China says it will start buying apartments as housing crisis worsens

In a real estate crisis that seems to have no end, the Chinese government is stepping in as a buyer of last resort.

Chinese authorities took their boldest step on Friday, unveiling a national plan to buy part of the vast housing stock languishing on the market. They also loosened the rules for mortgages.

The flurry of activity came just hours after new economic data revealed a hard truth: Nobody wants to buy houses right now.

Policymakers have tried dozens of measures to attract homebuyers and reverse a sharp decline in the housing market that has shown few signs of recovering soon.

On Friday, officials from across China called into a video conference to discuss the challenges they faced. China’s Vice Premier He Lifeng announced a dramatic change in the government’s approach to dealing with the housing crisis, which has prompted households to cut spending. He said local governments could start purchasing homes to begin dealing with the large number of empty apartments.

The homes purchased by the government would then be used to provide affordable housing. Mr. He did not provide any details about when such a program would begin or how it would be funded.

The approach is similar to the Troubled Asset Relief Program, or TARP, which the U.S. government created in 2008 to buy troubled assets after the collapse of the U.S. housing market, said Larry Hu, chief China economist at Macquarie Group, a Australian financial. .

“It’s a change in policy in the sense that now local governments are entering the market to buy properties directly,” Hu said.

Some local governments have already quietly tested this approach in cities such as Jinan, Tianjin and Qingdao along China’s coast, and Chengdu in the south, but this is the first time a senior Chinese official has said anything about it at the national level.

Addressing authorities on Friday, He said they would have to “fight the tough battle” of dealing with all unfinished properties across the country, according to an official report by Chinese state media outlet Xinhua.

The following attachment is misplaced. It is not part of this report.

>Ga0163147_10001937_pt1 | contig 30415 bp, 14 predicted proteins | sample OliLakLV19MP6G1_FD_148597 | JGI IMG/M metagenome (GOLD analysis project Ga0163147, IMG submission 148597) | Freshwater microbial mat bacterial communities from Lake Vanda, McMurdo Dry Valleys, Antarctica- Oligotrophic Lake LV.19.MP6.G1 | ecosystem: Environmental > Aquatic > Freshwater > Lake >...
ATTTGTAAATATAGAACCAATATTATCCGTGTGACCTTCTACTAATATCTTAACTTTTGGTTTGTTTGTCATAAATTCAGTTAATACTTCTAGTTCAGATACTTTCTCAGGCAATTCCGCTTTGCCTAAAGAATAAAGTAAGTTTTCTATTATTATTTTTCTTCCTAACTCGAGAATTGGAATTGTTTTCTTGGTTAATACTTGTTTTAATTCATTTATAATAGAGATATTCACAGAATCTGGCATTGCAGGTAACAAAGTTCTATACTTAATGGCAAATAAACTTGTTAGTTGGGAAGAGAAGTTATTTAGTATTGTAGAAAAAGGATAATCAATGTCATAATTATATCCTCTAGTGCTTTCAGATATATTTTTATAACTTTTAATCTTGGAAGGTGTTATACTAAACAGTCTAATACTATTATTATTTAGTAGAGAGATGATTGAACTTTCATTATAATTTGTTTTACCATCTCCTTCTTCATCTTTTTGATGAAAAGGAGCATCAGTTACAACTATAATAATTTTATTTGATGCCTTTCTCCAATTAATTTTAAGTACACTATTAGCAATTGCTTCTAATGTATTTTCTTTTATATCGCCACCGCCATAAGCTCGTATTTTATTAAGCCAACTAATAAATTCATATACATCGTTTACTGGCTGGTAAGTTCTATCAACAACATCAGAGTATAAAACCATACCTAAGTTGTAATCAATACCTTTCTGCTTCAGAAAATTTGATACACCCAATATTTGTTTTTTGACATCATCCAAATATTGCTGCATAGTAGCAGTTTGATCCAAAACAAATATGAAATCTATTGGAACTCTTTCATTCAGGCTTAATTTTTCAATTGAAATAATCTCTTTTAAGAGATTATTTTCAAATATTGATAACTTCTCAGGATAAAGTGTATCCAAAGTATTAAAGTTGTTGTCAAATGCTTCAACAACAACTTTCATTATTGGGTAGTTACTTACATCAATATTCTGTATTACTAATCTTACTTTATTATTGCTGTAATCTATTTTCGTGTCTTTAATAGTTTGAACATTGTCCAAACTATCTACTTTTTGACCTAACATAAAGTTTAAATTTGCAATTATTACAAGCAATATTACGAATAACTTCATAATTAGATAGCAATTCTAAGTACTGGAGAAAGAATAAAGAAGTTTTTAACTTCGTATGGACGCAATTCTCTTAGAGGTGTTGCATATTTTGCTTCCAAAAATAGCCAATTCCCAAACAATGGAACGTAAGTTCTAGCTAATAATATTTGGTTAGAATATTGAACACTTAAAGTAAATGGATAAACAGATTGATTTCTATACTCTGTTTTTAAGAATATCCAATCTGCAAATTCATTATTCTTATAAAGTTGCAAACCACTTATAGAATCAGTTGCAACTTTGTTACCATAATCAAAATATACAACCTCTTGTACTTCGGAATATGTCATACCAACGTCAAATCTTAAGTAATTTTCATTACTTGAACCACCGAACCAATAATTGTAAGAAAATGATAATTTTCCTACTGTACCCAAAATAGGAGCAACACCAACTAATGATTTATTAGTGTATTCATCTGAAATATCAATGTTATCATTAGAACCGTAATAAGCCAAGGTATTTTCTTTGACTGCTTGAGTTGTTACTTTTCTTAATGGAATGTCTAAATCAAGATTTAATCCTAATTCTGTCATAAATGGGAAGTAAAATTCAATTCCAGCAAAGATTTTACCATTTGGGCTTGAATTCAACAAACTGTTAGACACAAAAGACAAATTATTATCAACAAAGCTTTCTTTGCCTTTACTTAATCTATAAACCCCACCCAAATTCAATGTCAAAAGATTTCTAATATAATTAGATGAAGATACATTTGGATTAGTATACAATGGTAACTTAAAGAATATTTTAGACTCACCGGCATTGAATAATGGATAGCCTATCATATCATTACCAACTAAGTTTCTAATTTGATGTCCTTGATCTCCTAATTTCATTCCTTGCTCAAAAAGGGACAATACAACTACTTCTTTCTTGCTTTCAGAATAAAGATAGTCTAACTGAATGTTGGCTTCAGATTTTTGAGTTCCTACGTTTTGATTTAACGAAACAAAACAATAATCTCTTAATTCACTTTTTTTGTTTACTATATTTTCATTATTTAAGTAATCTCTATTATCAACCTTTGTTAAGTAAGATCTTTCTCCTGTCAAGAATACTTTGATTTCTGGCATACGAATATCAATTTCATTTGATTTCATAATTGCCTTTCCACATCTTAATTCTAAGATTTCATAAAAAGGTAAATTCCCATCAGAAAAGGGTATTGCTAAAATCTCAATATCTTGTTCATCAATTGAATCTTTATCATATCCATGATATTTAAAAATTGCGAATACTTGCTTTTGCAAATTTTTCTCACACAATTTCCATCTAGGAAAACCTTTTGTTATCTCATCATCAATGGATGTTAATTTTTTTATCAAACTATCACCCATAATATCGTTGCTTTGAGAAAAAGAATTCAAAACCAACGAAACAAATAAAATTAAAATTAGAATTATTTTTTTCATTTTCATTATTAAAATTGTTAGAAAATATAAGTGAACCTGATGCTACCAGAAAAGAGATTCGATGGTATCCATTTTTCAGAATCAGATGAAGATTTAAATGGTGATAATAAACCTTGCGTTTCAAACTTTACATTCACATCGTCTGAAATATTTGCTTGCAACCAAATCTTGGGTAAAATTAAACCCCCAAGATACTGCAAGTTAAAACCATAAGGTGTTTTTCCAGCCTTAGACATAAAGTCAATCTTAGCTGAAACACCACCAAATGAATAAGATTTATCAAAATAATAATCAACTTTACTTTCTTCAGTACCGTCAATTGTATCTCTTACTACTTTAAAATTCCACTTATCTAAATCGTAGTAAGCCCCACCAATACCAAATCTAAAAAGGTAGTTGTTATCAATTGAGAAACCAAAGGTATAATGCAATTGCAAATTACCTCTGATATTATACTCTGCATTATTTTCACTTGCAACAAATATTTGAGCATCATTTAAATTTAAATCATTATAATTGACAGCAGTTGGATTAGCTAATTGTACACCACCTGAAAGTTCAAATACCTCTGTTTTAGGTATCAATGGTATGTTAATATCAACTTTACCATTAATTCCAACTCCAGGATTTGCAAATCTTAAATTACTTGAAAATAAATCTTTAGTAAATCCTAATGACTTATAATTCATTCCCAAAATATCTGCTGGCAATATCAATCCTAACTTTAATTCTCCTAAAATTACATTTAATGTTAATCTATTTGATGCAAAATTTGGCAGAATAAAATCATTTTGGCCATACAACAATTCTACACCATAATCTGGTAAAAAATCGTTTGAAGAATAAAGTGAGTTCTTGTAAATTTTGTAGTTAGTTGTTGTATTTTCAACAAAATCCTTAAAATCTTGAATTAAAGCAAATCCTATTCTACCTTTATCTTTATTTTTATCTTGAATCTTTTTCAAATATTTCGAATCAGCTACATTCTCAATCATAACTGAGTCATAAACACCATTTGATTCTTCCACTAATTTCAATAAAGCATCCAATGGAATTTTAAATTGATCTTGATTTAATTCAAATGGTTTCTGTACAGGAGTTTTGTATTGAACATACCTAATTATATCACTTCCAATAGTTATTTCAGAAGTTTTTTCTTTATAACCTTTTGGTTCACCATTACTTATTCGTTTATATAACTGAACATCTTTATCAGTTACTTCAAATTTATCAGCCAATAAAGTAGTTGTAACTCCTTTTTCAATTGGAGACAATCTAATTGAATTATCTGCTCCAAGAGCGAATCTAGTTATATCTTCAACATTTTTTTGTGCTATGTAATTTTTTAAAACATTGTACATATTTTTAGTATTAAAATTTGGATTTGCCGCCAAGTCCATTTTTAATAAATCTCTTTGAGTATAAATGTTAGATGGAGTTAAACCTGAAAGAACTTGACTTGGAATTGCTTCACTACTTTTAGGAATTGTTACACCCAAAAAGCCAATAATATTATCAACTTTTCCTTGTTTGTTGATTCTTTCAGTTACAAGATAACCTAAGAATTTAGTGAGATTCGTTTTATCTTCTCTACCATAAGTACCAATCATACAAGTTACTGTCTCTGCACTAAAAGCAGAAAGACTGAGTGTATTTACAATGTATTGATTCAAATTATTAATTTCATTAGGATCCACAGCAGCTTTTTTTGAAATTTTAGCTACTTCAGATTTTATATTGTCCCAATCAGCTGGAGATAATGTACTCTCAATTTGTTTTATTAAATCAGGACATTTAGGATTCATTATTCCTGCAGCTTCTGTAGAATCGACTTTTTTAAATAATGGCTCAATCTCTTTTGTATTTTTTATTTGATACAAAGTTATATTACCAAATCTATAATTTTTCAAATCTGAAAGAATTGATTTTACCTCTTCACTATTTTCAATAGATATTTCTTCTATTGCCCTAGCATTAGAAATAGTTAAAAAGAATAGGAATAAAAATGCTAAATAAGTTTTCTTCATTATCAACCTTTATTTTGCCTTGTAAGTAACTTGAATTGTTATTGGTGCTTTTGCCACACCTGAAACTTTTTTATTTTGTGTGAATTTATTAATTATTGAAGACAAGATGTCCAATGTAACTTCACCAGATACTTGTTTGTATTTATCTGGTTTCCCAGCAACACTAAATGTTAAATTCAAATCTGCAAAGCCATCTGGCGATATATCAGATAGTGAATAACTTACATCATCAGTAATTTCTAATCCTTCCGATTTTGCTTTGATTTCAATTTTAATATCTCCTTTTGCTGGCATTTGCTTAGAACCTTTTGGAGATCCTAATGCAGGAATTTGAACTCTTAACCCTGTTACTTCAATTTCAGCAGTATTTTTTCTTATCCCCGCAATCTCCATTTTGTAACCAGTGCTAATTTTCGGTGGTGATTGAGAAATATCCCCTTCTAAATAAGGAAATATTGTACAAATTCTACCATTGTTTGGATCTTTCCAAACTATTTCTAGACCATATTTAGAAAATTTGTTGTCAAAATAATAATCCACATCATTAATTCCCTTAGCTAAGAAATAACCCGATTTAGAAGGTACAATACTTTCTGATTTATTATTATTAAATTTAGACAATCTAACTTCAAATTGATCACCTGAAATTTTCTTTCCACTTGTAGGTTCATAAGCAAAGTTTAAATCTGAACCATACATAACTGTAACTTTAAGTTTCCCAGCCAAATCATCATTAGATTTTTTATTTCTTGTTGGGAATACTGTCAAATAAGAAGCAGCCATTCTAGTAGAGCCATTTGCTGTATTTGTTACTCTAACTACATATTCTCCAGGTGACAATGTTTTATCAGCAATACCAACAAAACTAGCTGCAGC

The People’s Bank of China said on Friday it would create a program to provide $41.5 billion in cheap loans to help local state-owned enterprises buy housing that has already been built but not yet sold.

Official government data shows that Beijing has a long way to go in boosting confidence in the property market. The number of unsold homes has reached a record high and property prices are falling at a record pace.

The inventory of unsold homes was equivalent to 748 million square meters, or more than 8 billion square feet, in March, according to China’s National Bureau of Statistics. In April, new home prices in 70 cities fell 3.5% compared to the previous year, while existing home prices fell 6.8%, both record declines.

Hours after house price figures were released on Friday, China’s central bank took steps to encourage home purchases by reducing requirements on down payments. It also eliminated a nationwide mortgage interest rate.

“Policymakers are desperate to increase sales,” said Rosealea Yao, a real estate expert at Gavekal, a China-focused research firm. The central bank has been reducing mortgage rates for several years and the average rate before this measure was already at a historic low.

China’s leaders have set an economic growth target of about 5% this year, a plan that many independent economists believe is ambitious and will require aggressive government spending.

To that end, China also said on Friday that it raised $5.5 billion from its first 30-year bond sale as part of a broader scheme to raise $140 billion over the next six months.

China’s housing crisis was fueled by years of heavy borrowing by property developers and the overbuilding that underpinned much of the country’s remarkable decades-long run of rapid economic growth.

But when the government finally intervened in 2020 to put an end to promoters’ risky practices, many companies were already on the brink of collapse. One of its biggest property developers, China Evergrande, defaulted at the end of 2021 due to huge piles of debt. It left behind hundreds of thousands of unfinished apartments and unpaid bills worth hundreds of billions of dollars.

The housing crisis has left many Chinese families, who once invested their savings in property, without viable alternatives for building wealth. They have few other good options, as China’s stock market, although it has recovered in recent months, remains volatile.

Evergrande was the first in a series of high-profile defaults that now dot the sector. A Hong Kong court ordered the company’s liquidation in January. Another beleaguered property giant, Country Garden, had its first hearing on Friday in a Hong Kong court in a case brought by an investor seeking liquidation of the company.

Zixu Wang contributed research from Hong Kong.